Lebanese inspired Makdous with ajvar

Lebanese inspired makdous with ajvar

You need only three ingredients to make this Lebanese inspired makdous with ajvar. And you can serve this mezze within 20 minutes of time!
Makdous - eggplant dip with walnuts and ajvar
Makdous – eggplant dip with walnuts and ajvar

Makdous, or magdous, is an oriental mezze based on baby aubergines, walnuts and bell pepper. The baby aubergines are traditionally served stuffed. Here we have clearly chosen an alternative approach by serving it like hummus, as you can see in the picture. We presented this Lebanese inspired Makdous with ajvar in duo with hummus. So we went for unity in presentation and pureed everything.

Recently we visited the Lebanese restaurant Quadmous in Berlin. A slightly more expensive restaurant by Berlin standards, but well worth the effort and money! And it inspired us to make this Lebanese inspired makdous with ajvar on our own!

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About Makdous

Makdous, or also magdous, is one of those delicious mezzes from the Middle East, the region of Syria, Jordan, Palestine and Lebanon. Because I got the inspiration in a Lebanese restaurant, we created a “Lebanese-inspired” variant here.

For the traditional method of preparation of makdous, baby eggplants are briefly cooked and then stuffed with a tasty mixture of walnuts, roasted peppers, garlic and salt. Topped with walnuts, it is then on the menu for breakfast or as an appetizer (mezze). The purpose of this method is to preserve the (baby) aubergines for the winter. They are traditionally made in the fall and then eaten in the winter.

About Lebanese inspired makdous with ajvar

For this Lebanese-inspired Makdous with ajvar, we started with the ingredients for magdous. But we pureed everything to serve it with hummus as an appetizer.

We replaced the baby eggplant with a classic eggplant of about 200 grams. So a rather small eggplant, not too big. We cut this into fine cubes and then steamed it over hot water. Alternatively, you can also roast them in the oven. I do not recommend to cook the eggplant cubes, because then you will end up with a watery puree and all the flavor will be lost. If you can’t steam or roast, it’s best to cook the eggplant in its entirety to preserve the flavor. Of course you have to plan more time.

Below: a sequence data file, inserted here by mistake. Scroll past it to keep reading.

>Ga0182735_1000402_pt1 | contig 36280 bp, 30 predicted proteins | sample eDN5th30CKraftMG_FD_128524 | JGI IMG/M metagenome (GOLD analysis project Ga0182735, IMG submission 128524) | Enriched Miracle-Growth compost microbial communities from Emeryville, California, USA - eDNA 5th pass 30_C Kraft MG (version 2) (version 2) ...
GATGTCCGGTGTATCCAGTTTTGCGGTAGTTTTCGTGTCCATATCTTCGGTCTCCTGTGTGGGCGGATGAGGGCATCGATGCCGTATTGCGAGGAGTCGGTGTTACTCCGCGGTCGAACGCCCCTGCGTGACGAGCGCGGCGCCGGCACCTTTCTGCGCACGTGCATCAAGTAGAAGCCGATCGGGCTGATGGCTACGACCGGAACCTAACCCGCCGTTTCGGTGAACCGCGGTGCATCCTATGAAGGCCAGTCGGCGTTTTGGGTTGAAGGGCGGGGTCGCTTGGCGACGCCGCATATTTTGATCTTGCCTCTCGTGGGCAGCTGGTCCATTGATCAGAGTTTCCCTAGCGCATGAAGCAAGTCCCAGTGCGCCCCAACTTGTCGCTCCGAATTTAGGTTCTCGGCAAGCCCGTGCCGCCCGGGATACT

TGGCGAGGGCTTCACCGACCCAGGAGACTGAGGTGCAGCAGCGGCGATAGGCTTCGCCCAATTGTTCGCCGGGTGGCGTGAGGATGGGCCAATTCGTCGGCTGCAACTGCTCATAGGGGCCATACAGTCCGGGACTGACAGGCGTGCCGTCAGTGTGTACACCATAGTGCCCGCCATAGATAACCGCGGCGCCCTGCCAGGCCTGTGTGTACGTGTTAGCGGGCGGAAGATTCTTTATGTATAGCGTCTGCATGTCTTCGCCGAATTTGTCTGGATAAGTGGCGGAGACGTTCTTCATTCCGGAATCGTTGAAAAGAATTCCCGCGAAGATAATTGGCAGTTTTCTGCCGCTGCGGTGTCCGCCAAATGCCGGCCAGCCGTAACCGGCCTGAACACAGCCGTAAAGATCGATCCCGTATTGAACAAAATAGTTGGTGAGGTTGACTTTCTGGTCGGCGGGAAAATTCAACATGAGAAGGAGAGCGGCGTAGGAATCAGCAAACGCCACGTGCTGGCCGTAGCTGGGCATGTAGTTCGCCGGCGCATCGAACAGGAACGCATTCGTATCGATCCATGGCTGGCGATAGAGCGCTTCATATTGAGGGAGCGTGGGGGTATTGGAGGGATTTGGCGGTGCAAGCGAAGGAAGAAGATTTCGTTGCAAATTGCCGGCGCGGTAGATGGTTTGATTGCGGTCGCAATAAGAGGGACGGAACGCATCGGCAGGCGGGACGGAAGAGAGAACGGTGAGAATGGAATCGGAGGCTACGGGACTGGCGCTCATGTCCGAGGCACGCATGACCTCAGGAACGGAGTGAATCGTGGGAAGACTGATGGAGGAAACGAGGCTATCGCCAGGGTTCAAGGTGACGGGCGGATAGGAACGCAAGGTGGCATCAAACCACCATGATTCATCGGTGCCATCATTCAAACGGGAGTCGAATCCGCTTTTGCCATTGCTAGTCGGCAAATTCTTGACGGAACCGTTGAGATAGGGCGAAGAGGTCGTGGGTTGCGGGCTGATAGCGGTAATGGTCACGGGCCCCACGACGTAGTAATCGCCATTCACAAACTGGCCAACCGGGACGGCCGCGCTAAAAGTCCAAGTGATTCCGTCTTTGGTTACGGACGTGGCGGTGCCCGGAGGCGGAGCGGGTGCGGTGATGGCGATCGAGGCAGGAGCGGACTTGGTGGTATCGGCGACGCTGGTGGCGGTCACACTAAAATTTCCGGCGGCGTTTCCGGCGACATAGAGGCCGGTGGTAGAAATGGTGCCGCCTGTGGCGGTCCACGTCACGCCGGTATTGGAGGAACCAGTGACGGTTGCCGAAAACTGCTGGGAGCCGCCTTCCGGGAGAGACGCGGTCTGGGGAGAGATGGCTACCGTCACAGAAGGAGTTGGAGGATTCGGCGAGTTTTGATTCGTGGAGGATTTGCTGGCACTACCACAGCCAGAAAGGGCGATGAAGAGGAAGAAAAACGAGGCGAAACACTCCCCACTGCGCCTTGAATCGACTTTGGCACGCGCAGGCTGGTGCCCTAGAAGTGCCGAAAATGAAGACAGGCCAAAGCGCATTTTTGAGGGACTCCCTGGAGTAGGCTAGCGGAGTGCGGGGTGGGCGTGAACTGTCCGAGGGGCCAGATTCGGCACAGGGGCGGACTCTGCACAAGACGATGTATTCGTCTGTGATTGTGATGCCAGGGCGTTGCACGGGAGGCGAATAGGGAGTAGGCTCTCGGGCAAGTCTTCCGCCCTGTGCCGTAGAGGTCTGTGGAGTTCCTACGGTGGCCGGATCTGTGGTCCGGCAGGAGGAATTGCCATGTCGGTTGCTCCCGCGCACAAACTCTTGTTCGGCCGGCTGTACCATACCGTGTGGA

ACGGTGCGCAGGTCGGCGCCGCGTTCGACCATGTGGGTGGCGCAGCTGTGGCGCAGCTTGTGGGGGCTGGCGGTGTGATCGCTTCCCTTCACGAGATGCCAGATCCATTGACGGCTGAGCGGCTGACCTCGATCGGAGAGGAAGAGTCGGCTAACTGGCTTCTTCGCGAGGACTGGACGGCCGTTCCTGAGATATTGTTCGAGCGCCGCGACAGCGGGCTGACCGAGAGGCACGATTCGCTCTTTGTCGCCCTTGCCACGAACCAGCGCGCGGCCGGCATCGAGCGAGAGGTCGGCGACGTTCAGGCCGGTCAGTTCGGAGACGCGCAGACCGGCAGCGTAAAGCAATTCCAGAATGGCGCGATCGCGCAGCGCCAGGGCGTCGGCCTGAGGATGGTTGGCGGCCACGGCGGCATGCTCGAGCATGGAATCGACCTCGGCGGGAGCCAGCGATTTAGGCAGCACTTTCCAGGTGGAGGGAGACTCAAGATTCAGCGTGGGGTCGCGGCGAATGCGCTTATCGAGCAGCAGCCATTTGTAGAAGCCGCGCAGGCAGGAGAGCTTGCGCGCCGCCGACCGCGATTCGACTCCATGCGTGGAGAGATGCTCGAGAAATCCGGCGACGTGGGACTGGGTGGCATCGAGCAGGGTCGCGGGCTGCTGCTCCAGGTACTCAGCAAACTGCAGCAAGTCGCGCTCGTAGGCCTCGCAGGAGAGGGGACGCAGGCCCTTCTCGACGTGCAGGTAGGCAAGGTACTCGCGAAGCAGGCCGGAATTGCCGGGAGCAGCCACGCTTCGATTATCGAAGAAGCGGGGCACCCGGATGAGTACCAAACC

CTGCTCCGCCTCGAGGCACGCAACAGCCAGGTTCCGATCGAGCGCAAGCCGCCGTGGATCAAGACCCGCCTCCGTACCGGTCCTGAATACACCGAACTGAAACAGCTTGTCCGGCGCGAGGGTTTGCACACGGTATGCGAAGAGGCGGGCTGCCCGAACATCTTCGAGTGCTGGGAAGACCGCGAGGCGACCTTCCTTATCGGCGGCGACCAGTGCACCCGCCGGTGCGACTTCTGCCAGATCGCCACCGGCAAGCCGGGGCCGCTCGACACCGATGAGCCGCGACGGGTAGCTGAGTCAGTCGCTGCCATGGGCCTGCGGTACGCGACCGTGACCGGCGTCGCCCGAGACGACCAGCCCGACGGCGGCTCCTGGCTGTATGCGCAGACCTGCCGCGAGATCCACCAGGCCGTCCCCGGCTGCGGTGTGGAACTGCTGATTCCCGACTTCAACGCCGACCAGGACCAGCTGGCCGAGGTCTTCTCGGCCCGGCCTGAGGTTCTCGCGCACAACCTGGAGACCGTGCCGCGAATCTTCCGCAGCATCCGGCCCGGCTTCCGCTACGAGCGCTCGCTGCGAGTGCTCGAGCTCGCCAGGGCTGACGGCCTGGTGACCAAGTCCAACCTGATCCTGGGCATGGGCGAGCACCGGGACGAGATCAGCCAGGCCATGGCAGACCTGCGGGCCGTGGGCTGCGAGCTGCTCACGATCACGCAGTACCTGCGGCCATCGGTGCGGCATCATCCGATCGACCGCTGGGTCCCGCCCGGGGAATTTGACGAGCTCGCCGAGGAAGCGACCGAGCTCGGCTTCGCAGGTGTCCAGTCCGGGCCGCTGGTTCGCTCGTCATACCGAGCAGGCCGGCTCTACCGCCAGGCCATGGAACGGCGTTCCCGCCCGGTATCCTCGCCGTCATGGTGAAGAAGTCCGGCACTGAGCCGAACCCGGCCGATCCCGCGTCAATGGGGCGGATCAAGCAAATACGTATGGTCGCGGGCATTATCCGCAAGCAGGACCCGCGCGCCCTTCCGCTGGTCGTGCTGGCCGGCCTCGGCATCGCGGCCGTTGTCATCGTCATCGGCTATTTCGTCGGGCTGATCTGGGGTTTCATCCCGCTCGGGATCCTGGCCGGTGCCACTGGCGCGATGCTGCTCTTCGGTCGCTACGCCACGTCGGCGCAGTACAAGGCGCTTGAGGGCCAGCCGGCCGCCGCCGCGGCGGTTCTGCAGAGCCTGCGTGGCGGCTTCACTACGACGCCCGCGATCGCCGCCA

Meanwhile you can roughly chop the walnuts (by hand or in the blender). They will bind the eggplant puree and that creates a nice creaminess. On its own, the eggplant puree Is not tasty at all. So the walnuts are also the first step in adding taste.

The rest of the color and flavor comes from the ajvar. This is a sauce that actually contains the other ingredients for a tasty makdous. Read more about ajvar further down in the article!

It is also the ajvar that makes this recipe unique: with only three ingredients and hardly any work you create a delicious dipping sauce that goes perfectly along with hummus.

The differences between the different oriental mezze

Are you a bit lost with all those different mezzes from the Middle East? Here we list them briefly, so that the differences become clear:

  • Hummus traditionally consists of chickpeas, sesame paste and lime juice.
  • Moutabbal consists of roasted aubergine and sesame paste. Often also in hybrid form with chickpeas.
  • baba ghanoush, on the other hand, does not normally contain sesame paste. It consists of aubergines, olive oil and lime juice. Tomatoes or pomegranate are often added to enhance the color.
  • Makdous are stuffed mini aubergines with bell pepper and walnuts.

Our version therefore does not fit 100% in the list. But we also want to present surprising new dishes here.

About ajvar

Ajvar is probably not the most well-known ingredient you’ve ever come across. But normally you can find it in the larger supermarkets these days (at least in Belgium, the Netherlands and Germany). I first used it as an ingredient in a Hellofresh box. Ajvar is a common spice in many of the recipes of Hellofresh. I suspect that this is also a way to promote this product to the interested hobby chef.

Ajvar is actually a Serbian/Macedonian preparation based on bell pepper and eggplant. Like Makdous, people make ajvar in the fall to be eaten later, during the winter months. Both peppers and aubergines are abundant in the fall and are preserved for the long winter months. For this they are cooked whole on an open fire or grill. The peppers are then removed from the pits and skin to avoid a bitter taste. Then everything is mashed and stewed for preserving in glass jars. A lot of work, but tasty and you can enjoy it for a whole year.

So ajvar is the ideal solution to flavor this Lebanese-inspired Makdous with ajvar without much work. I have also used it in fish soup for the fall before. This is also a good way to use the leftovers of ajvar.

More surprising.oriental

Oriental cuisine is actually the bridge between Mediterranean and Indian cuisine. The basic ingredients are in many cases the same, with different outcome. Find even more oriental inspiration here:

If you speak Dutch, you can find the Dutch version of this recipe on gerechtenweb.blog.

1 comment on “Lebanese inspired makdous with ajvarAdd yours →

  1. And, if I may add my 2 cents worth, at least here in Germany, there are two basic types of Ajvar: One mild and tasty, the other hot and tasty. Here I have had to find different brands for the hot one, because the first one selected was too hot!

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